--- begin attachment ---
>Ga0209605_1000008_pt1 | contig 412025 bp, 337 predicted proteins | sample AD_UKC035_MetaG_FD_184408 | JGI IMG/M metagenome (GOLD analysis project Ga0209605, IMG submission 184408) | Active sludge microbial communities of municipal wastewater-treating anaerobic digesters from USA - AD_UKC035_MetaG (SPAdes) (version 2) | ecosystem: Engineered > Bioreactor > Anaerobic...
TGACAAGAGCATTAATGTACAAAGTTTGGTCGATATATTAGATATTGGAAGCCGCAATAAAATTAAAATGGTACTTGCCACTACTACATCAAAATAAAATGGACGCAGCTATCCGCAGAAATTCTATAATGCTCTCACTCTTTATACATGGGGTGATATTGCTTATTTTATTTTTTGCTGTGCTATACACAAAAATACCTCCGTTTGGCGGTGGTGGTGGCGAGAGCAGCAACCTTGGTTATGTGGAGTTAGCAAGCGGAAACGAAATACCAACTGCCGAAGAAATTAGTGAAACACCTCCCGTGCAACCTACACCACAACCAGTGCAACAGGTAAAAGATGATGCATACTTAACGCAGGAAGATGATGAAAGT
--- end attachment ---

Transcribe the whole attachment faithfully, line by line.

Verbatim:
>Ga0209605_1000008_pt1 | contig 412025 bp, 337 predicted proteins | sample AD_UKC035_MetaG_FD_184408 | JGI IMG/M metagenome (GOLD analysis project Ga0209605, IMG submission 184408) | Active sludge microbial communities of municipal wastewater-treating anaerobic digesters from USA - AD_UKC035_MetaG (SPAdes) (version 2) | ecosystem: Engineered > Bioreactor > Anaerobic...
TGACAAGAGCATTAATGTACAAAGTTTGGTCGATATATTAGATATTGGAAGCCGCAATAAAATTAAAATGGTACTTGCCACTACTACATCAAAATAAAATGGACGCAGCTATCCGCAGAAATTCTATAATGCTCTCACTCTTTATACATGGGGTGATATTGCTTATTTTATTTTTTGCTGTGCTATACACAAAAATACCTCCGTTTGGCGGTGGTGGTGGCGAGAGCAGCAACCTTGGTTATGTGGAGTTAGCAAGCGGAAACGAAATACCAACTGCCGAAGAAATTAGTGAAACACCTCCCGTGCAACCTACACCACAACCAGTGCAACAGGTAAAAGATGATGCATACTTAACGCAGGAAGATGATGAAAGT